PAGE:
If every childish prank arouses irritation and an accelerated heart rate, if it seems to you that those children have reached the limit, and you need to do something extreme and take emergency measures, weigh seven times to see if you should be a teacher. You cannot educate properly if you are in constant conflict with children. The ability to calm conflict first and foremost through an understanding of the fact that you are dealing with children—this ability grows from a deep root that supports a teaching vocation—from understanding with mind and heart that a child is a constantly changing creature.

There is another trait without which, in my opinion, a teaching vocation is impossible. I would call this trait a harmony of heart and mind. There is probably no other profession other than education and medicine that demands such heartfelt involvement. You may have more than forty pupils. If you are teaching in senior classes you may have a hundred or a hundred and fifty students. And you have to give each one a little of your heart. You have to find room in your heart for each one’s joys and sorrows. Empathy, heartfelt concern for others—this is the flesh and blood of the teaching profession. A teacher cannot be a cold indifferent person. Cold calculation, meticulous consideration of everything that has happened, and a fear of not fully observing all the relevant regulations, arouse mistrust in children. Children dislike teachers who are too calculating and will never bare their hearts to them.

In all circumstances act on the first impulse of your heart—it is always the noblest. But at the same time teachers need to regulate their heartfelt impulses with reason, and not let their emotions get out of control. This is especially true when you have to make decisions concerning mistaken, impulsive and just plain wrong behaviour by your students.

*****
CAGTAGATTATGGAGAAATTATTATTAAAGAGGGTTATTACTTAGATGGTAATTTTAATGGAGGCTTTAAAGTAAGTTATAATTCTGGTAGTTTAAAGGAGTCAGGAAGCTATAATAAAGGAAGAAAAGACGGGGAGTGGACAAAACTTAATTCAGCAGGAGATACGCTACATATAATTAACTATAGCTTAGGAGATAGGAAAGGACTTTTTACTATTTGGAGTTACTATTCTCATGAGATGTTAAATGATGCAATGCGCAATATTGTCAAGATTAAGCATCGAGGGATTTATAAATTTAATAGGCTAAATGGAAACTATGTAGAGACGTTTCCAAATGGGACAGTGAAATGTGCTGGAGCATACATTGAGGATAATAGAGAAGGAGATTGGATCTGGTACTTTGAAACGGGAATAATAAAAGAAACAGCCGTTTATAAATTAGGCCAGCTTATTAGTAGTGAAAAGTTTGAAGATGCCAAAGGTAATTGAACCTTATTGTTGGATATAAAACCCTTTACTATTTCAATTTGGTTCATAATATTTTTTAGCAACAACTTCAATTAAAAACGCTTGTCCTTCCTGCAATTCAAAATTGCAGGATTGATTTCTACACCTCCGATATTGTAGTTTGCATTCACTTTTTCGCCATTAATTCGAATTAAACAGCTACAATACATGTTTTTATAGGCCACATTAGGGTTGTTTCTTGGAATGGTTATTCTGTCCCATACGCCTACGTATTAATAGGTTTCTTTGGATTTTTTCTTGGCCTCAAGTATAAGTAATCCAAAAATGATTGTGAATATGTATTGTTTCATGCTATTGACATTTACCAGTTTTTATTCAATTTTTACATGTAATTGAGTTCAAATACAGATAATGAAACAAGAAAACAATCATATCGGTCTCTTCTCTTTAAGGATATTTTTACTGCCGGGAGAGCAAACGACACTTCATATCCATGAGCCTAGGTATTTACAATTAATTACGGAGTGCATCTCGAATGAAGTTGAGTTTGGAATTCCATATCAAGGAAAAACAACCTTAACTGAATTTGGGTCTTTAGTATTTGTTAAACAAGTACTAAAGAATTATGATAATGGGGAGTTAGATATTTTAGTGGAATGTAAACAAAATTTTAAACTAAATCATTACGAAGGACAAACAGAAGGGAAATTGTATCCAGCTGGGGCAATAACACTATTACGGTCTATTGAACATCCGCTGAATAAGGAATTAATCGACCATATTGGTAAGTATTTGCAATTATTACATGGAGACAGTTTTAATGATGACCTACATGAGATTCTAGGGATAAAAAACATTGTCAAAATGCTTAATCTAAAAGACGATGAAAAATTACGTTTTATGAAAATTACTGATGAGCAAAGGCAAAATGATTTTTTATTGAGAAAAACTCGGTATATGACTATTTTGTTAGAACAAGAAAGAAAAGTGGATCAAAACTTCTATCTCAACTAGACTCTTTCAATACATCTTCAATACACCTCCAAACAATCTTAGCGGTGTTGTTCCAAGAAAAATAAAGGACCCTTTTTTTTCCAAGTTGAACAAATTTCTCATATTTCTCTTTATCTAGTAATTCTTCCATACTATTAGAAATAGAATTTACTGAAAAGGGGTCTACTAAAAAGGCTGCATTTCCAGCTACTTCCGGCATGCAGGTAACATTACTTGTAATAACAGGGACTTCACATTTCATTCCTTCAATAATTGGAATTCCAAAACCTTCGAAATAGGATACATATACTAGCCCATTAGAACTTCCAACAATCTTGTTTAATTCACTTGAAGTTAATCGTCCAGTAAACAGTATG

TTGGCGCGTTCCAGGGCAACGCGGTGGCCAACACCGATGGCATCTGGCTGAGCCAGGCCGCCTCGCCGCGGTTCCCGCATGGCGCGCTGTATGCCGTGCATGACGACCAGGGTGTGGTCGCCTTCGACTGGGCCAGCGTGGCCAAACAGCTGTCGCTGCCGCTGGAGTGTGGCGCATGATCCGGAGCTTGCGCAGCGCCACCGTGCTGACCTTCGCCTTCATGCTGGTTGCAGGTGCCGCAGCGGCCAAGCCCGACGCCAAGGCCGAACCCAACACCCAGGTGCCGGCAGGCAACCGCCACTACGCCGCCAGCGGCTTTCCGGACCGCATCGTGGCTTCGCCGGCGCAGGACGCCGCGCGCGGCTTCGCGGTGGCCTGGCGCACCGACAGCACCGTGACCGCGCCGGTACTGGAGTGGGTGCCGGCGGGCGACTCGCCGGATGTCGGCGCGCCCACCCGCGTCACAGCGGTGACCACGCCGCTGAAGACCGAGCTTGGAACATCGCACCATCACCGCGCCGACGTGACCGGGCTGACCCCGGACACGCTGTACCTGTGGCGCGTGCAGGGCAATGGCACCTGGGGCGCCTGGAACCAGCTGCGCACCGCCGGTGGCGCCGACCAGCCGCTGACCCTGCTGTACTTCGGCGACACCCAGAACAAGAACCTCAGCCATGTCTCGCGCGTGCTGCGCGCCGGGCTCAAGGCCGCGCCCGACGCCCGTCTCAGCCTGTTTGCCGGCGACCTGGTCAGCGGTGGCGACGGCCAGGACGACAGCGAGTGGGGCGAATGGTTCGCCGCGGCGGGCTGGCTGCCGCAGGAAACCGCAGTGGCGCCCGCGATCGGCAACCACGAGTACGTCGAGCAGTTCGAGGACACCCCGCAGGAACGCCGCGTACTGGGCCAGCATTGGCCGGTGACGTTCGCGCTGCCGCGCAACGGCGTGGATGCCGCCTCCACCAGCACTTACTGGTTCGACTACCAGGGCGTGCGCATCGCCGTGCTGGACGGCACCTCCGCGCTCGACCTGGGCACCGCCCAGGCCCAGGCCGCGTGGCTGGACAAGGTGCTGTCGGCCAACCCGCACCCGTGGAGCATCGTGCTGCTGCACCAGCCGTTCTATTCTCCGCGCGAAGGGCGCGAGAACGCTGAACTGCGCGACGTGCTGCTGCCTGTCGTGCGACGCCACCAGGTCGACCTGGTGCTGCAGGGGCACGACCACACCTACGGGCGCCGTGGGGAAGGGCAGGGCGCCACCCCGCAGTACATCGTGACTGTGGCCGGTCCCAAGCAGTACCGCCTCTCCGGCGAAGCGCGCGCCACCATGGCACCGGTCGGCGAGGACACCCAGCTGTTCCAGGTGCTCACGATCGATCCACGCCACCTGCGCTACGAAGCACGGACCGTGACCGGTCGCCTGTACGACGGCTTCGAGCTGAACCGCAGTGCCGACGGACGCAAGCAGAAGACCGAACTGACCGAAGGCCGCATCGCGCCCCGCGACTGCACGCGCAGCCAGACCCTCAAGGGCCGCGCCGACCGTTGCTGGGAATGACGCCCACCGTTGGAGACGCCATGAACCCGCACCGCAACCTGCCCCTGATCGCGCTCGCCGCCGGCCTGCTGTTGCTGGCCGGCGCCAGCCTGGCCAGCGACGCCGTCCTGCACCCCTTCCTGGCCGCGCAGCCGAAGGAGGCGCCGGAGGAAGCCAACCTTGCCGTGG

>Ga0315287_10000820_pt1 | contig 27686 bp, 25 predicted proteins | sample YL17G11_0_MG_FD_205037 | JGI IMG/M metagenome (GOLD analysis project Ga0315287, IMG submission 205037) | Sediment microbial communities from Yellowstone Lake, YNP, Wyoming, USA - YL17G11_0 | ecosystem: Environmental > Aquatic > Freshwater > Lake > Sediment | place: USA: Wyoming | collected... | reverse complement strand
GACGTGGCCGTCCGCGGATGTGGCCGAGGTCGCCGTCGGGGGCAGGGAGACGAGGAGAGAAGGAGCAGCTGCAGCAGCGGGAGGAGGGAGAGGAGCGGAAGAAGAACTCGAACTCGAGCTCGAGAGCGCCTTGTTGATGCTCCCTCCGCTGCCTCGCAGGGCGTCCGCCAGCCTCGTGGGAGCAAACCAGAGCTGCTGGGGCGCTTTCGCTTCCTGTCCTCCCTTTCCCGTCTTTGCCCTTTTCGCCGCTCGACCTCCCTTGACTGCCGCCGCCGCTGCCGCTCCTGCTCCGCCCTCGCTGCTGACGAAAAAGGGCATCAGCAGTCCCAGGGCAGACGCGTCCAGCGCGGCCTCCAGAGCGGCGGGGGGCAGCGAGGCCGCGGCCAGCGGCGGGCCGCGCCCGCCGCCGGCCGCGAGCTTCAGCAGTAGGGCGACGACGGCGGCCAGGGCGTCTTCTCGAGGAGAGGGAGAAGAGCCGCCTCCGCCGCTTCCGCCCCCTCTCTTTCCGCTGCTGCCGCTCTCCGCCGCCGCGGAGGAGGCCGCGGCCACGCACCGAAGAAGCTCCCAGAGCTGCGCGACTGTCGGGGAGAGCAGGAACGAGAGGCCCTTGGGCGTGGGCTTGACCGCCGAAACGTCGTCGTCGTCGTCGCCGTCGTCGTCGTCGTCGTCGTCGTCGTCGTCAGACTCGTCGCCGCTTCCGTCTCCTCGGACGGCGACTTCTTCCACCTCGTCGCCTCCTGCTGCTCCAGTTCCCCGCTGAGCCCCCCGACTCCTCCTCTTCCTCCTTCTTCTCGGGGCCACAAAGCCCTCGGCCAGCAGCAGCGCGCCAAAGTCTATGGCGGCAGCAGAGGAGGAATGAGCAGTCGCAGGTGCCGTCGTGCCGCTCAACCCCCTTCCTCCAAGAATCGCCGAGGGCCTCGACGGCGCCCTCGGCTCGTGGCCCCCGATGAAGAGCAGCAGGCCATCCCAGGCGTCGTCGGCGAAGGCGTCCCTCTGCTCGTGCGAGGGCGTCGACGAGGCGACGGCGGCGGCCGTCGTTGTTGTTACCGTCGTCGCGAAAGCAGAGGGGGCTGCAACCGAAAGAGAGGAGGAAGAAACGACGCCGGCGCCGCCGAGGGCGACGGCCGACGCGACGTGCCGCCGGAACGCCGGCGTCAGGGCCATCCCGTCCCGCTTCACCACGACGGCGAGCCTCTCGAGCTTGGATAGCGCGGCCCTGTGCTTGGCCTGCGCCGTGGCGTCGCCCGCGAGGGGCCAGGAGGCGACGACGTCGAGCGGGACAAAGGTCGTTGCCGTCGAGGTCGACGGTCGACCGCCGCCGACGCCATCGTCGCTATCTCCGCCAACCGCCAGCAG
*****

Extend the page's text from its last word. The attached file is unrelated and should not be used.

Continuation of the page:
A teacher’s art and skill is in their ability to combine heartfelt empathy and wisdom.

Sometimes you need to delay taking a decision, and allow your feelings to subside. Each time I have to talk with a student about behaviour that expresses complex, conflicting motives, I put off the discussion for several days. I assure you, my respected colleagues, that the emotional impact of your words, when you address the mind and heart of your student, will be greater for the wait, because in these cases your feeling will be ennobled by the wisdom of your reflections. And your reflections, your words, will reach the depths of your student’s heart, because they will be enlivened and saturated with the emotion of your heart. This ability, the ability to attune yourself for a heartfelt conversation with a student, especially with an adolescent, is an exceptionally important part of your educational toolkit, which every teacher has to put together. We have to educate this ability within ourselves, to create it, perfect it and refine it, making it more subtle and effective.

Developing this ability, it is essential to enter into a child’s soul, to understand what they live for, how they view the world, what the people surrounding them mean to them.

My dear colleague, to become a real educator, you have to pass through a school of empathy, over a lengthy period to apprehend with your heart everything that your pupil lives for, thinks about, finds joy in and is concerned about. This is one of the subtlest aspects in our educational work. If you persistently work at it, you will be a genuine master.